KEY DATA: ISM (Manufacturing): -1.5 points; Orders: -2.3 points; Employment: -2.4 points/ Construction: +0.1%; Private: +0.7%
IN A NUTSHELL: “The industrial sector has moved from robust to strong, which is hardly anything to worry about.”
WHAT IT MEANS: As the economy picked up steam, manufacturers benefitted greatly. The surge, though, may be ebbing. The Institute for Supply Management reported that manufacturing activity grew less robustly in March. Note, I said less robustly. The level of the index is still quite high, so we can still say the sector is in very good shape. Still, orders moderated as export demand decelerated sharply. Trade wars are never good for business, no matter what the administration may believe. They seem to be willing to accept the pain with the hopes there will be gain and that could happen. It is just that it rarely, if ever, does. There was also a slowing in the increase in production and hiring eased. Still, order books continue to fill and there is every reason to think that that the industrial heartland will continue to expand at a very good pace for an extended period.
Construction activity edged up minimally in February, but the headline number hides the true underlying strength. Private sector building surged led by big increases in office and educational construction. However, public sector activity was down sharply due to large declines in health care and school building. Construction spending is quite volatile and large ebbs and flows are not unusual, so don’t read too much into any one month’s data.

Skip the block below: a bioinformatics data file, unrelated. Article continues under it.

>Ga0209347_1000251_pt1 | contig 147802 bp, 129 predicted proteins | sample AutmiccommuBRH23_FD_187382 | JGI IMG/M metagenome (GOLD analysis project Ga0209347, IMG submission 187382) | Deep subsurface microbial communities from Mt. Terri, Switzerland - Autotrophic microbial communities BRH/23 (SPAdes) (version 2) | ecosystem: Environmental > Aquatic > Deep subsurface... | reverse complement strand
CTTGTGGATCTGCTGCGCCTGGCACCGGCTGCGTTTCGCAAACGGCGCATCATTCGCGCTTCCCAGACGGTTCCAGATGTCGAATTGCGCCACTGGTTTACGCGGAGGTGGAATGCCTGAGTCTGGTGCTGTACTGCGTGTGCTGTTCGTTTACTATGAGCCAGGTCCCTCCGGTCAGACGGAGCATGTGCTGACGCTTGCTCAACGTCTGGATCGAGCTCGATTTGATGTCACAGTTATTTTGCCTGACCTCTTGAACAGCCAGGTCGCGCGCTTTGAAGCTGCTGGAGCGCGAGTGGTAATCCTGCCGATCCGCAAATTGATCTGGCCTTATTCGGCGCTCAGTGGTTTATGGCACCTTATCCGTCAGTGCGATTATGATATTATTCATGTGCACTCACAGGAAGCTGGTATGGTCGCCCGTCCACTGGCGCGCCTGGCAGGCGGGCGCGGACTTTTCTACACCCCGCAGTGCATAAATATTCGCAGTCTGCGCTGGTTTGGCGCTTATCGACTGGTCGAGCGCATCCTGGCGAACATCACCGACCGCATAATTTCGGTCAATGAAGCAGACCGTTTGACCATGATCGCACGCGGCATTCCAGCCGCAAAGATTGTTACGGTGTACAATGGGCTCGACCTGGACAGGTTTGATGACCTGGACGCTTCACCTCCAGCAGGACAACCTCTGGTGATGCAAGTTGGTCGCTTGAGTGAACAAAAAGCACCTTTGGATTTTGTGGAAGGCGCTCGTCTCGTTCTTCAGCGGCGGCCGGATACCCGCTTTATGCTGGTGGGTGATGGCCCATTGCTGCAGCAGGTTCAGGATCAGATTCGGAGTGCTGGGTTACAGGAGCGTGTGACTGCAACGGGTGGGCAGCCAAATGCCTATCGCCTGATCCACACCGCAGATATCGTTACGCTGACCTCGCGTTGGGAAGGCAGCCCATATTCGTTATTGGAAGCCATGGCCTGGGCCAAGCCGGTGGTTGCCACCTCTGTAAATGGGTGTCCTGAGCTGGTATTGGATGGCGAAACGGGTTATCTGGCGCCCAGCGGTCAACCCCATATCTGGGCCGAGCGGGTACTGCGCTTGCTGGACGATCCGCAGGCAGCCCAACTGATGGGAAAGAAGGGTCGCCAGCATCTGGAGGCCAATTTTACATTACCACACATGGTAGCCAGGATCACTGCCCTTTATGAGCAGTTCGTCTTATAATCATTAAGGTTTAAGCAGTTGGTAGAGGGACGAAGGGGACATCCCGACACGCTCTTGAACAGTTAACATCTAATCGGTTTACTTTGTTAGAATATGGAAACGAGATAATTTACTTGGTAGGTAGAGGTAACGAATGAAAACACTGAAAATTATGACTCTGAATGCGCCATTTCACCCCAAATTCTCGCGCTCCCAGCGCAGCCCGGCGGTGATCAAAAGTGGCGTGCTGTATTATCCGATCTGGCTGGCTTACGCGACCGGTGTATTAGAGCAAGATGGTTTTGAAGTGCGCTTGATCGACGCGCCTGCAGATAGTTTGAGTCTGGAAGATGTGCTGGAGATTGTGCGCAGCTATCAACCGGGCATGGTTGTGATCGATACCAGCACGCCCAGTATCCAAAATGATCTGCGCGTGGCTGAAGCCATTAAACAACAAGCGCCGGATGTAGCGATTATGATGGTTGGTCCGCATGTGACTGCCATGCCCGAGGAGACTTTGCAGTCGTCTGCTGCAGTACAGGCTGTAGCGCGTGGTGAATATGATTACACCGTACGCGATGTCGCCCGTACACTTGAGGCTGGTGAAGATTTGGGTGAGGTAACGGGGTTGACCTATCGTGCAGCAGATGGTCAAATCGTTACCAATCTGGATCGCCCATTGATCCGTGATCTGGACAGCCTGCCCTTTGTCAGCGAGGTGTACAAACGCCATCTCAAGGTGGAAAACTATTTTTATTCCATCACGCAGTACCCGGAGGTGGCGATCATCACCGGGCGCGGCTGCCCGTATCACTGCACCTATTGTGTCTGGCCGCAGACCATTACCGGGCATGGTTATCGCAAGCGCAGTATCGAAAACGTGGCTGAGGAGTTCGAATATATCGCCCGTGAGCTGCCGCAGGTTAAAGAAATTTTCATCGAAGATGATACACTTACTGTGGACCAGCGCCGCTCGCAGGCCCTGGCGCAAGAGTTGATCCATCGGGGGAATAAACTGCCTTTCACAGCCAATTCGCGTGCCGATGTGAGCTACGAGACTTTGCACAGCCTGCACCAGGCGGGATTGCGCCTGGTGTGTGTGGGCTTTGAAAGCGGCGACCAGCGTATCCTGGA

MARKETS AND FED POLICY IMPLICATIONS: There is little in today’s numbers that should worry investors. Manufacturing remains strong and construction activity is still solid. But on a day-to-day basis, economic fundamentals don’t necessarily drive the markets. The tweet of the day, the pronouncements of foreign leaders or the news reports of corporate mistakes often trump the economic data and frequently even the release of corporate numbers. Politics matter and we are in a world of wild and crazy statements, so expect the roller coaster ride to continue unabated. Still, there are some numbers that do make a real difference and Friday we get the March employment report. The February gain was so outsized that it is very possible we could see an extremely weak March job gain. If that turns out to be the case, and I expect it to happen, don’t worry about the headline number. Look at the quarterly job gain average. It should be really strong. Also, watch the wage increase, which in February was surprisingly modest. I expect that to jump, which could create a fear that the Fed could tighten more than expected. Indeed, I expect both of those things to happen: I anticipate a sharp increase in wages and the Fed to raise rate four times this year. So, if you think things in the markets will settle down sometime soon, you just might want to rethink your outlook.